Essential Woodworking Tools

by Lee Wyatt
(last updated April 16, 2012)

1

If there is one mistake that any and all new home improvement enthusiasts make, then it is to begin a project without the proper tools. Instead of buying your tools in an ad hoc manner for your next woodworking project, why not make sure you know what you need? Here is a list, followed by a brief description, of the essential woodworking tools you really need to have if you are going to be doing any type of project that involves wood.

  • Claw hammer. The claw hammer is perhaps one of the most commonly used tools around. In fact, the claw hammer is what most people have used, and even envision when they think of this particular tool. Make sure that you have one you can easily handle, is in good working condition, and doesn't weigh to much for you.
  • Layout square. Simply put, a layout square is a wonderful woodworking tool that you can use to make, and mark, a quick square line in addition to any angle line of up to 45 degrees. While these will come in many different sizes, the one that you really need to have will be about six inches.
  • Measuring tape. How will you know what length to cut your next piece of wood without help from a measuring tape? This particular tool can come in a wide variety of lengths, and retractable styles. Make sure that you choose one that is no shorter than 25 feet, and automatically retracts for your tool kit.
  • Utility knife. A utility knife is great for scoring wood to know where you can cut, clean up some rough work that you have done, or even open up some supplies that you need to use.
  • Chisels. Chisels come in handy when you need to clean out any waste wood that may be in your way on joint work or mortises. Make sure that you have a variety of sizes so that you have a bit of flexibility when working.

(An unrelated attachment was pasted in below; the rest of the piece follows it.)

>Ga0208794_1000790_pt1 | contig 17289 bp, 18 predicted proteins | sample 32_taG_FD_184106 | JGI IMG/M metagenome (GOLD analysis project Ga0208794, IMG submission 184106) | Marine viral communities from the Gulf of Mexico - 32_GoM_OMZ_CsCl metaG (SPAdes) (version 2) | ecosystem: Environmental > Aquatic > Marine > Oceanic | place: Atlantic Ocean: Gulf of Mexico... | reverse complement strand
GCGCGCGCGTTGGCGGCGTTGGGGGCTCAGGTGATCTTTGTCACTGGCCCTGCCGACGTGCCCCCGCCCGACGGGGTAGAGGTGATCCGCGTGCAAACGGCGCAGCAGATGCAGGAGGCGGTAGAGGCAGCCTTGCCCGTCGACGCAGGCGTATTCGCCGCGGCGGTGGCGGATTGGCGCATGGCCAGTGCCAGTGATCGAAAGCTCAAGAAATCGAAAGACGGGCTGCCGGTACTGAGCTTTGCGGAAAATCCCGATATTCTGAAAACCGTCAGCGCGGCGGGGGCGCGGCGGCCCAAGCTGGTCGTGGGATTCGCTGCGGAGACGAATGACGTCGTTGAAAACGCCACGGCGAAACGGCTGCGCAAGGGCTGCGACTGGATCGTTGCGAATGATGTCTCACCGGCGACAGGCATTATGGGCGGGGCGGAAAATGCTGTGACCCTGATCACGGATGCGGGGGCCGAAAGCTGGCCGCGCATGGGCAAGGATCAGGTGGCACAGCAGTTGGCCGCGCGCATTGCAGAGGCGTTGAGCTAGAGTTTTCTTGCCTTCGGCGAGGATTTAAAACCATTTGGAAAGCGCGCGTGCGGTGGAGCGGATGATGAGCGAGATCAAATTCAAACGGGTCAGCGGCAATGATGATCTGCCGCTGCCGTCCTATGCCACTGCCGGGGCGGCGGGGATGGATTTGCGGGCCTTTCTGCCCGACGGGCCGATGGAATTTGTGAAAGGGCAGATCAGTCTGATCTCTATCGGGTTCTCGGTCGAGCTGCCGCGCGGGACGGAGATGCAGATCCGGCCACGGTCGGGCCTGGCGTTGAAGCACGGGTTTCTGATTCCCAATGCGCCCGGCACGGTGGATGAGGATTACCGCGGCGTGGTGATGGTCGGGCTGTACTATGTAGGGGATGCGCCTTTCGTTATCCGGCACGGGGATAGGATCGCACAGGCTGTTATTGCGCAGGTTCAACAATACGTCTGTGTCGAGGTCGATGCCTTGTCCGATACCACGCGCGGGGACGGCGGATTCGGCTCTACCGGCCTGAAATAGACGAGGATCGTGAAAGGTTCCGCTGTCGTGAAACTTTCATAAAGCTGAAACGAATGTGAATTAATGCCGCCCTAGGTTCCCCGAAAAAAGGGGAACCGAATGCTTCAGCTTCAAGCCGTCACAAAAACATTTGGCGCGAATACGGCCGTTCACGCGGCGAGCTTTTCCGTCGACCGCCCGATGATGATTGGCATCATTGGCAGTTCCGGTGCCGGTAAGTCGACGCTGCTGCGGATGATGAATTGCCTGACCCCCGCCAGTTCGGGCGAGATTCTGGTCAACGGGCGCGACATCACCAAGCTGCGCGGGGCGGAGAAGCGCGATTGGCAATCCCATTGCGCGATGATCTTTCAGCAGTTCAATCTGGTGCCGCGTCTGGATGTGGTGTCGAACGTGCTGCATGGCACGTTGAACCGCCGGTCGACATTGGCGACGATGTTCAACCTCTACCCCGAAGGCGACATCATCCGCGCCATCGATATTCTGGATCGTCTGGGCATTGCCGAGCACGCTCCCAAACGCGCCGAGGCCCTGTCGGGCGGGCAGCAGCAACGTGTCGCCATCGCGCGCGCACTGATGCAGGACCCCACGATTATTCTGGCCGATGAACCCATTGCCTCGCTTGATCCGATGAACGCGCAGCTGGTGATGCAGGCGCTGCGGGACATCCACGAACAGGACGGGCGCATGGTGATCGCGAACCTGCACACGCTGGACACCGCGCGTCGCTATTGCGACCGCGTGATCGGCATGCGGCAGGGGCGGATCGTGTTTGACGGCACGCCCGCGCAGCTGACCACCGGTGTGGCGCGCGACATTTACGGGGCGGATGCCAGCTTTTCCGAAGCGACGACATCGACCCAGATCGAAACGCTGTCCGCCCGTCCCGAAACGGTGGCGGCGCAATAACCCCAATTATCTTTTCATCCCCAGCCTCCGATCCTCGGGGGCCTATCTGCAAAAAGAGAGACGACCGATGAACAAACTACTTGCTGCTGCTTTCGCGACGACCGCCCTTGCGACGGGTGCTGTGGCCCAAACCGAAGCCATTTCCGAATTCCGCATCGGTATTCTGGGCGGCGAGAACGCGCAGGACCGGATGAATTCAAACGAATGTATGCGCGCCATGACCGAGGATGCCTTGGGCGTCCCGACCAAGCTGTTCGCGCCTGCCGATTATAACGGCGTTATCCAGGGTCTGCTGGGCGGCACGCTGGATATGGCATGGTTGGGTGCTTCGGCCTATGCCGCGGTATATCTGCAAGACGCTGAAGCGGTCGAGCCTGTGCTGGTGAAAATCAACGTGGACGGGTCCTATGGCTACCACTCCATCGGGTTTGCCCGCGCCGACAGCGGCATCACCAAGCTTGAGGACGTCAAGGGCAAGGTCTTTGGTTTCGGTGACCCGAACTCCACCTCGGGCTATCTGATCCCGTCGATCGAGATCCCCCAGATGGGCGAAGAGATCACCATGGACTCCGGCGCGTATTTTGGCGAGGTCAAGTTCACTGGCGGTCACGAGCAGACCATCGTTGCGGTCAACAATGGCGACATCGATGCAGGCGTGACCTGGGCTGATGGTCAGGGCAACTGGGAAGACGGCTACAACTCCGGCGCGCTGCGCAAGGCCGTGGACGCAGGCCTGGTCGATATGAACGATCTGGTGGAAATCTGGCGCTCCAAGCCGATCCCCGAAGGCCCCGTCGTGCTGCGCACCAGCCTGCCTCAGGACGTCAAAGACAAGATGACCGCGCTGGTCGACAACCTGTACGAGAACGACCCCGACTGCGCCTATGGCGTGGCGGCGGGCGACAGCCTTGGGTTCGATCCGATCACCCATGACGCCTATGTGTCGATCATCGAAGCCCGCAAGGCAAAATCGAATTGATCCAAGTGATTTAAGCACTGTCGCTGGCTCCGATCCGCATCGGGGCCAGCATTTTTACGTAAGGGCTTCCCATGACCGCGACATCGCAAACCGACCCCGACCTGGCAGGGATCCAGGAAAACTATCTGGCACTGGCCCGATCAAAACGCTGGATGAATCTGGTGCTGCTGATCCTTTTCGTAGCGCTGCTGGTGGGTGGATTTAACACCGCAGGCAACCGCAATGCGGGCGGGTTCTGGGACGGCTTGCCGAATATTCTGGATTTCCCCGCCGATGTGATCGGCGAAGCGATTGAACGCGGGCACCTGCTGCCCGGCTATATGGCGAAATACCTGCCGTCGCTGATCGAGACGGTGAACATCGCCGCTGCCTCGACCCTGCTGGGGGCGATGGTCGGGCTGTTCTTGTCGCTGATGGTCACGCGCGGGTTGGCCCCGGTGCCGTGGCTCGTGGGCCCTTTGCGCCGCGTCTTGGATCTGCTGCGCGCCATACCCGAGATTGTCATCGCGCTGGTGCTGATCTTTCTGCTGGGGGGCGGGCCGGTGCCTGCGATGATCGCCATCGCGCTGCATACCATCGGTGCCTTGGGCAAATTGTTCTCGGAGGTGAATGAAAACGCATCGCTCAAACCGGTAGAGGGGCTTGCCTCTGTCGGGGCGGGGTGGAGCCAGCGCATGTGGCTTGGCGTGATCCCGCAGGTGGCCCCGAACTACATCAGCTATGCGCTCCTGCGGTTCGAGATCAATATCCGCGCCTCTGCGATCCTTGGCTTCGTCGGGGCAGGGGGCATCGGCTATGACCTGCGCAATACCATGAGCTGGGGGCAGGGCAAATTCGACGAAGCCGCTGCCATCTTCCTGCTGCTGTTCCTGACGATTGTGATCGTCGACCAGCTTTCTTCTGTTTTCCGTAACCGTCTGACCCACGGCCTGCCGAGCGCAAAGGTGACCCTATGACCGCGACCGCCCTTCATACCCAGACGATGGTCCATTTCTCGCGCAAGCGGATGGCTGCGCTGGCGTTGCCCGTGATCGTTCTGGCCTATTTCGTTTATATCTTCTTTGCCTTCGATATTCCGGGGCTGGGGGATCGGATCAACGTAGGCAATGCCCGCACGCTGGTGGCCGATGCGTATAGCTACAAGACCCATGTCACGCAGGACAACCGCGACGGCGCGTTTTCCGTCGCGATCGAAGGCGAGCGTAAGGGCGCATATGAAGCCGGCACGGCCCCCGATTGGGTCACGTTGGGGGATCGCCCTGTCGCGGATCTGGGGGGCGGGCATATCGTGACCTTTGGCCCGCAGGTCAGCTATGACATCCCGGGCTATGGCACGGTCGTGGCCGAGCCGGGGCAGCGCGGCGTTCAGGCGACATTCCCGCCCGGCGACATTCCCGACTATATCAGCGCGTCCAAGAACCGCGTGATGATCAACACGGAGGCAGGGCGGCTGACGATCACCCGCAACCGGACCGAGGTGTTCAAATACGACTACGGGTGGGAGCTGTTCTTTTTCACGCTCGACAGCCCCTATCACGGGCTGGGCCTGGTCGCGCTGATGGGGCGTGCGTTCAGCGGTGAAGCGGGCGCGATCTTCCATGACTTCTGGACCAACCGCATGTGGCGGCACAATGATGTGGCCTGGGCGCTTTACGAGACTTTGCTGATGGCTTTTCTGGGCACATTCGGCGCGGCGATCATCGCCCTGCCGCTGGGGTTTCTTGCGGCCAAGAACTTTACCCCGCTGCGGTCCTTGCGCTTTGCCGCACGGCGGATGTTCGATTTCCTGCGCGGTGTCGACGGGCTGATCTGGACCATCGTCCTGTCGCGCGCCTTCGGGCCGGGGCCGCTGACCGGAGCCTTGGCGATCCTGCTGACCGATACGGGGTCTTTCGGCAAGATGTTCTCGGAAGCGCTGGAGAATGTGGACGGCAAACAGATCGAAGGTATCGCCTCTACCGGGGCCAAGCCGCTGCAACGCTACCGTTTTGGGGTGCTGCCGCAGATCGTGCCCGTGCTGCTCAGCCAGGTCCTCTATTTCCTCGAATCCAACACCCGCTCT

• Nail sets. Nail sets are fairly similar to chisels in looks, but have a different use. A nail set is used to help make sure that nail heads are either flush with the wood you are working, or just a little beneath the surface of the wood. As with the chisels, make sure that you have several different sizes to work with.
  • Levels. Levels are the tool to use when you are looking to see if something is straight, It doesn't matter if you are trying to get the wood perfectly horizontal, vertical, or even at an angle (in some cases) a level can tell you what you need to know.
  • Screwdrivers. While nails are good at holding some things together, they have nothing on screws. That being said, how are you going to get the screws in without the help of a screwdriver? Simply make sure that you have straight edge, and Philips head to ensure that you have all your bases covered.
  • Sliding bevel. A sliding bevel is a tool similar in nature to a square, but is different in one major way. This particular tool can be adjusted to just about any conceivable angle, and locked into place. Frankly this tool is a necessity when you are having trouble figuring out how to duplicate a particular angle.
  • Block plane. The perfect tool for shaving or sanding down thin pieces of wood. In fact, it can also come in handy when you are looking to do some clean up of rough-cut wood as well.

Author Bio

Lee Wyatt

Contributor of numerous Tips.Net articles, Lee Wyatt is quickly becoming a regular "Jack of all trades." He is currently an independent contractor specializing in writing and editing. Contact him today for all of your writing and editing needs! Click here to contact. ...

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What is 7 + 6?

2012-04-16 11:23:07

Steve in Hartford

Skip the block plane unless you have the training from a joiner to use one properly. Frustrating awaits you otherwise. An electric planer is easier to use and does not require the heavy work table with vise which a plane usually does. You can use a block planer while holding, say a door with one hand, but the electric planer is much easier and can be set up much more easily for depth of cut, including rabett cuts.

For layout squares, I recommend the 6" and 12" Hanson Speed Squares. These work great as guides when using a jig or ciruclar saw to cut boards as well!


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